Jermans History, Family Crest & Coats of Arms

The name Jermans comes from the ancient Norman culture that was established in Britain after the Conquest of 1066. It was a name for a person of German descent, or a person who was associated with that country through trade or other means. Another derivation of the name suggests that it derives from the Old French given name Germain. This name was borne by a popular French saint from the 5th century, and also meant of the same stock, or related to.

Germanus (378?-448), was "Bishop of Auxerre, and missionary to Britain, son of noble parents whose names are given as Rusticus and Germanilla, was born at Auxerre about 378, and after attending schools in Gaul went to study at Rome. " [1]

Jermans is a classic example of an polygenetic surname, which is a surname that was developed in a number of different locations and adopted by various families independently.

Early Origins of the Jermans family

The surname Jermans was first found in Essex where Jerman filius Willelmi was listed in the Feet of Fines for 1248. [2] However, Germanus was earlier listed in the Domesday Book of 1086. [3]

Early History of the Jermans family

This web page shows only a small excerpt of our Jermans research. Another 141 words (10 lines of text) covering the years 1066, 1086, 1250, 1248, 1279, 1318, 1402, 1377, 1397, 1650, 1718, 1680, 1769 and 1738 are included under the topic Early Jermans History in all our PDF Extended History products and printed products wherever possible.

Jermans Spelling Variations

Anglo-Norman names are characterized by a multitude of spelling variations. When the Normans became the ruling people of England in the 11th century, they introduced a new language into a society where the main languages of Old and later Middle English had no definite spelling rules. These languages were more often spoken than written, so they blended freely with one another. Contributing to this mixing of tongues was the fact that medieval scribes spelled words according to sound, ensuring that a person's name would appear differently in nearly every document in which it was recorded. The name has been spelled German, Germans, Jermain, Jarman and others.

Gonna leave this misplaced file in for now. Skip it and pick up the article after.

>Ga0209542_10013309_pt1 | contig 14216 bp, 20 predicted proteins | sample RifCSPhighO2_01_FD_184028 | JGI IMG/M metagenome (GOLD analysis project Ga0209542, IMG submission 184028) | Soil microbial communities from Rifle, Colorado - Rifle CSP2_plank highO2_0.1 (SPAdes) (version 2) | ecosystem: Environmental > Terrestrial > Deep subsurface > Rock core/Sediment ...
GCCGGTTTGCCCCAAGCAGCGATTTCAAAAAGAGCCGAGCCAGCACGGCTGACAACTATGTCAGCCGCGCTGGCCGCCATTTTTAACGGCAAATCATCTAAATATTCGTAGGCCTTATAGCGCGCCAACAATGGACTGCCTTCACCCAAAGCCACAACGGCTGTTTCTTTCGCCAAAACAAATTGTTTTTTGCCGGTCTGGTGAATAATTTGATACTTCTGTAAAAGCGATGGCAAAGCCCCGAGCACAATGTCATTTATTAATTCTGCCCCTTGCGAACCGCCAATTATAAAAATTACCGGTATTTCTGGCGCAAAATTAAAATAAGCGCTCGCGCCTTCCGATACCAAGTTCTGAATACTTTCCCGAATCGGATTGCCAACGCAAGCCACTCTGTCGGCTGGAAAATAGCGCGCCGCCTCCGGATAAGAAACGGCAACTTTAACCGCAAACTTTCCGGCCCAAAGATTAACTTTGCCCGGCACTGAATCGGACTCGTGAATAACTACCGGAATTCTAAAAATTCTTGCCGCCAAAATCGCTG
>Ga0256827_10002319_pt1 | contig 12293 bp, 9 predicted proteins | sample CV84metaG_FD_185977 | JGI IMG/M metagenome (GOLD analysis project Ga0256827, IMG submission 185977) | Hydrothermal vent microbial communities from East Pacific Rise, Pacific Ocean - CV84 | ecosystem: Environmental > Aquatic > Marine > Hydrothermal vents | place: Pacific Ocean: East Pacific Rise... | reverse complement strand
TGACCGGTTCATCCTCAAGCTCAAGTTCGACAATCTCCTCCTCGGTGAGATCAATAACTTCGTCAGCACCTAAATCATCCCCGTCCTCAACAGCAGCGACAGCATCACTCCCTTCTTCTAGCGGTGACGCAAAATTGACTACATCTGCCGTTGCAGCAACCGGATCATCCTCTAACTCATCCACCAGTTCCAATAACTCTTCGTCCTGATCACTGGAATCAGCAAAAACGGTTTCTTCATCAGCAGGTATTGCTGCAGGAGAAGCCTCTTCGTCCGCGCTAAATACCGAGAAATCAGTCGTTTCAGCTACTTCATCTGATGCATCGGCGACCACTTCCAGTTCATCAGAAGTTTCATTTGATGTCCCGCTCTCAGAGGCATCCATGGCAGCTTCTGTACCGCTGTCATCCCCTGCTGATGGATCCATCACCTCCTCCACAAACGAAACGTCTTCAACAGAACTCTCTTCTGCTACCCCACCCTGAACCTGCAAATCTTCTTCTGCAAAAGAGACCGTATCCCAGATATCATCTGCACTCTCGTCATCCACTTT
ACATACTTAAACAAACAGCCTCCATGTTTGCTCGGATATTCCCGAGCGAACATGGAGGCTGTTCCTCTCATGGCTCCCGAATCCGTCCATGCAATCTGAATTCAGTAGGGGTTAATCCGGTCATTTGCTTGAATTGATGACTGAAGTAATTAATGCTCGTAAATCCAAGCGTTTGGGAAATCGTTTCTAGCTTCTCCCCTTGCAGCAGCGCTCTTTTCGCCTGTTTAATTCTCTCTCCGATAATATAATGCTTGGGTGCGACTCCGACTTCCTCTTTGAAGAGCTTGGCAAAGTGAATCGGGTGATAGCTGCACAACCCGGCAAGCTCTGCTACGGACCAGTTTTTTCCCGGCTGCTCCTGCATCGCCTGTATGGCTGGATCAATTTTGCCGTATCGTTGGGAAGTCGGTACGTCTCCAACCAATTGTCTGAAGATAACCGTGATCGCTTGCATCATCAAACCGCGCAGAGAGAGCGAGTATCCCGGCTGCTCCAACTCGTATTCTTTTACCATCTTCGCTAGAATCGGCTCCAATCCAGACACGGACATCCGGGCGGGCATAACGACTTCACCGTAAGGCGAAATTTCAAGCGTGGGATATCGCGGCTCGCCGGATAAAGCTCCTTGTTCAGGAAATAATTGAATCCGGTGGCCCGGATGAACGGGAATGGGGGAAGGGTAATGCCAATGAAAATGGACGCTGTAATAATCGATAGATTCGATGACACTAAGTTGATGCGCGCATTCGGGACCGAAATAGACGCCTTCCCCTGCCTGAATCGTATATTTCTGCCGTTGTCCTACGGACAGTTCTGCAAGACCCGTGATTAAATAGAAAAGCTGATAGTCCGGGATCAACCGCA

Early Notables of the Jermans family (pre 1700)

Outstanding amongst the family at this time was Robert German (died 1402), English politician, Member (MP) of the Parliament of England for Nottingham from 1377 to 1397. Sir John Germain, 1st Baronet (1650-1718), was a British soldier and politician, thought to have been an illegitimate half-brother of William III of England. "His mother, who was very handsome, is stated to have been that prince's mistress, and Germain is said to have assumed 'as his seal and armorial bearing' a red cross, implying pretensions to exalted...
Another 84 words (6 lines of text) are included under the topic Early Jermans Notables in all our PDF Extended History products and printed products wherever possible.

Ireland Migration of the Jermans family to Ireland

Some of the Jermans family moved to Ireland, but this topic is not covered in this excerpt. More information about their life in Ireland is included in all our PDF Extended History products and printed products wherever possible.

Migration of the Jermans family

For many English families, the political and religious disarray that plagued their homeland made the frontiers of the New World an attractive prospect. Thousands migrated, aboard cramped disease-ridden ships. They arrived sick, poor, and hungry, but were welcomed in many cases with far greater opportunity than at home in England. Many of these hardy settlers went on to make important contributions to the emerging nations in which they landed. Among early immigrants bearing the name Jermans or a variant listed above were: Thomas German who landed in Maryland in 1654; John German settled in Pennsylvania, with his wife Margaret, and two daughters, in 1683; Thomas German settled in Maryland in 1660.



  1. ^ Smith, George (ed), Dictionary of National Biography. London: Smith, Elder & Co., 1885-1900. Print
  2. ^ Reaney, P.H and R.M. Wilson, A Dictionary of English Surnames. London: Routledge, 1991. Print. (ISBN 0-415-05737-X)
  3. ^ Williams, Dr Ann. And G.H. Martin, Eds., Domesday Book A Complete Translation. London: Penguin, 1992. Print. (ISBN 0-141-00523-8)


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